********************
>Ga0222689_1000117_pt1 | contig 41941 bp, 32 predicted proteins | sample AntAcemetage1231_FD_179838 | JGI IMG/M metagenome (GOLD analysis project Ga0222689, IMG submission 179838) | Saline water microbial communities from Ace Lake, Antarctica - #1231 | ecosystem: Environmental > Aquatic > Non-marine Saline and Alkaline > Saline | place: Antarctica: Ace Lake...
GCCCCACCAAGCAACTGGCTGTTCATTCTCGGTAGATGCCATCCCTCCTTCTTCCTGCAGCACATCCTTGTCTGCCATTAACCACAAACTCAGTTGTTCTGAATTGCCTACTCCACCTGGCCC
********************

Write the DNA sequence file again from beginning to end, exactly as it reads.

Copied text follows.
>Ga0222689_1000117_pt1 | contig 41941 bp, 32 predicted proteins | sample AntAcemetage1231_FD_179838 | JGI IMG/M metagenome (GOLD analysis project Ga0222689, IMG submission 179838) | Saline water microbial communities from Ace Lake, Antarctica - #1231 | ecosystem: Environmental > Aquatic > Non-marine Saline and Alkaline > Saline | place: Antarctica: Ace Lake...
GCCCCACCAAGCAACTGGCTGTTCATTCTCGGTAGATGCCATCCCTCCTTCTTCCTGCAGCACATCCTTGTCTGCCATTAACCACAAACTCAGTTGTTCTGAATTGCCTACTCCACCTGGCCC